Holland, p. 17.
The nationality of a vessel is to be decided in accordance with the laws of the country under the flag of which she is sailing, or to the fleet of which she claims to belong.
Russian Regulations, 1895, Article 7. The character of a ship, whether enemy or neutral, will be determined by the flag which she has a right to carry.
Which flag a ship has the right to carry is proven, under the navigation laws of nearly all seafaring states by some official document (ships-register, nationality-certificate, Lettre de Mer, Acte de Francisation, Sea letter, Pass, Patent, License, etc.), which each merchant vessel must have on board.
When the nationality of a ship can not unquestionably be determined, especially if the document necessary to indicate the right to carry the flag of the nation concerned is missing, the ship is to be treated as hostile.
German Prize Rules, 1909, Article 11.
Paragraph 1, Section 27, French Vaval Instructions, 1912, is substantially identical with paragraph 1, Article 57, Declaration of London.
Article 57, Declaration of London, is substantially identical with section 9, Austro-Hungarian Manual, 1913.
The “Thea,” Russian and Japanese Prize Cases, vol. 1, p. 96.
," This was the case of a German vessel, leased for nine inonths to a Japanese Company. It appeared that by German Law, the vessel was entitled to fly the German flag.
Held by the Supreme Court that the nationality of the vessel was German.
Held further, that the fact that this vessel was engaged in the coasting trade of Japan did not cause her to lose her national character, according to the laws of Russia.
The “Juliette,” Russian and Japanese Prize ('ases, vol. 2, p. 103.This was the case of a small steamer not ocean-going and used only as a launch in a Japanese harbor. She was entitled to fly the Russian flag, and was owned by a merchant who had been established in Japan, but had withdrawn to Russian territory before the outbreak of the war, after which the vessel continued to be used by his manager in the Japanese port.
Held by the Japanese Prize Court that the steamer should be condemned as an enemy ship.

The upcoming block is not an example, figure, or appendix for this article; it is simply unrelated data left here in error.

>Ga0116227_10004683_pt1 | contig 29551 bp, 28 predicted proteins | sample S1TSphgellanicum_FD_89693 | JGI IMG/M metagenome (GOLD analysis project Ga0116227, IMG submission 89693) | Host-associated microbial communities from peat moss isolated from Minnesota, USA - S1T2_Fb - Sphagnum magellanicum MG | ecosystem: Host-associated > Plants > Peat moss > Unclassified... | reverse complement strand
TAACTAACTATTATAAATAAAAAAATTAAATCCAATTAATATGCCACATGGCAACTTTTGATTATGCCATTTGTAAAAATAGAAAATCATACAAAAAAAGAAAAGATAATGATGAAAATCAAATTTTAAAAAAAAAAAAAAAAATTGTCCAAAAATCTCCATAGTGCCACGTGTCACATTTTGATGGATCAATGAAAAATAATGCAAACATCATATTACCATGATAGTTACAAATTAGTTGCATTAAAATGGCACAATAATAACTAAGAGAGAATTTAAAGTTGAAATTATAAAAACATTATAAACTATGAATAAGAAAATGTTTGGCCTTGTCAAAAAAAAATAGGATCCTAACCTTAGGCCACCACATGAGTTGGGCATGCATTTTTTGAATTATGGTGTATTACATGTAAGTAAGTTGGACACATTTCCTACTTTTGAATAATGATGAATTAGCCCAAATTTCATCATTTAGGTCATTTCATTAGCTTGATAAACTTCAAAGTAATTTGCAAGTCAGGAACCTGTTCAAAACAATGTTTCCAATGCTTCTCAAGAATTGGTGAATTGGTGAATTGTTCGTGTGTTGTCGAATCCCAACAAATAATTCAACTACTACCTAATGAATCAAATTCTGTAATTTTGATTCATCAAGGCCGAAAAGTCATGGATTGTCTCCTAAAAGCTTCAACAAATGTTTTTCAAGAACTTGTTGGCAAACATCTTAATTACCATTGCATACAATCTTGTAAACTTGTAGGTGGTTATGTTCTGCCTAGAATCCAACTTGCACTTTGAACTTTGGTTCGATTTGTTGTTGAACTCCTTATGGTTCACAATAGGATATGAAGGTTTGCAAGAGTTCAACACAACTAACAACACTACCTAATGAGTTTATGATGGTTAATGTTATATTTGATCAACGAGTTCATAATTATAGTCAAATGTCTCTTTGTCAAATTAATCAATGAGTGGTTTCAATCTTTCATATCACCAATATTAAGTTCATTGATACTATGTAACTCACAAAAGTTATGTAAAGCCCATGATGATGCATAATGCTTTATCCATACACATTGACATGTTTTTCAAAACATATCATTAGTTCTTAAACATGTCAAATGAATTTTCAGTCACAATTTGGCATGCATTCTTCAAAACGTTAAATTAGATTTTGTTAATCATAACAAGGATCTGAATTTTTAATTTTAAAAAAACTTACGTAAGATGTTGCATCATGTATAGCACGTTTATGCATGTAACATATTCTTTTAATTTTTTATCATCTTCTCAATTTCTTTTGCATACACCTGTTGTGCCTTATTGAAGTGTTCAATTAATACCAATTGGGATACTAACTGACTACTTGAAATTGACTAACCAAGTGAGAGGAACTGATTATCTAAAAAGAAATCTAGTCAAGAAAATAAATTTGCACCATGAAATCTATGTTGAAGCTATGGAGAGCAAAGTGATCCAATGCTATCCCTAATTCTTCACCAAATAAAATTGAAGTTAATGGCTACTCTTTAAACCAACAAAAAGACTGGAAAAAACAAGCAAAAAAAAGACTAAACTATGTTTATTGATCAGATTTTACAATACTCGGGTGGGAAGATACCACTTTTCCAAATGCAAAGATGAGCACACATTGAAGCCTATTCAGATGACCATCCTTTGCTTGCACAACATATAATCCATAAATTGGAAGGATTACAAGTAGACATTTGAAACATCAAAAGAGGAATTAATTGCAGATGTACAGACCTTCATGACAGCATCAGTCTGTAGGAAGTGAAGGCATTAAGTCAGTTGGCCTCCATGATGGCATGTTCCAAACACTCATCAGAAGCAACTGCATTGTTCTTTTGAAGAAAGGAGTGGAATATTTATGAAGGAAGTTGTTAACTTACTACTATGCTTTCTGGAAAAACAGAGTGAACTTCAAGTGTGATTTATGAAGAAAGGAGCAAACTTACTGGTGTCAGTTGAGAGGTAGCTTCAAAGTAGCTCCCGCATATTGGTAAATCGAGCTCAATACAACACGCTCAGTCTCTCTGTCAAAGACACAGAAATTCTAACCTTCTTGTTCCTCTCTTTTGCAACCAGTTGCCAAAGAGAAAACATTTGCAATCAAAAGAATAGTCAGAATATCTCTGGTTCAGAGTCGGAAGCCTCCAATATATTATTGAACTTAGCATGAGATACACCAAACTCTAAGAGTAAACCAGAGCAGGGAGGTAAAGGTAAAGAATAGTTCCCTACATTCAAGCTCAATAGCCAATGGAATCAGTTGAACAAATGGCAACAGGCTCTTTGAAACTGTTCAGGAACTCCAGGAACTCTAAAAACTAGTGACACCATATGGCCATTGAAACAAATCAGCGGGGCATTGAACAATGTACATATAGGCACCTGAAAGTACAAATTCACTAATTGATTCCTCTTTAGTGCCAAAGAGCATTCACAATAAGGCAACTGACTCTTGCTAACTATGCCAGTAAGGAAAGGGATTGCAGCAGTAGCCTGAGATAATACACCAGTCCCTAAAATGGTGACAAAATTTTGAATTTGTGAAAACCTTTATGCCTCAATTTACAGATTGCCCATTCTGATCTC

Nationality of stockholders in an enemy company not material.
The "Manchuria," Russian and Japanese Prize Cases, rol. 2, p. 52.—This was a case of a captured vessel owned by a Russian company and flying the Russian flag. Most of the stockholders in the company were neutrals.
Held by the Japanese Prize Court that the ship was an enemy ship and liable to condemnation.
The excepted case-Rule of War of 1756.
If a' neutral engages in a commerce which is exclusively confined to the subjects of another country, and which is interdicted to all others, so that it cannot be carried on at all in the name of a foreigner, such a commerce is considered so entirely national as to follow the situation of the country, and to impress its hostile character upon the property engaged in it. In the war of 1756, the French government allowed the Dutch, then neutral, to carry on the commerce between the mother country and her colonies, under special licenses granted for this particular purpose, other neutrals being excluded from the same trade. Vessels so employed were captured by British cruisers, and, together with their cargoes, condemned by the British prize courts. In the opinion of these courts the vessels were to be considered like transports in the enemy's service, and the property as so completely identified with the enemy's interests as to acquire a hostile character. The doctrine of these decisions has been frequently affirmed by the prize courts of England and America, and by the opinions of the most eminent textwriters of other countries. It has generally been designated by publicists as the "rule of the war of 1756."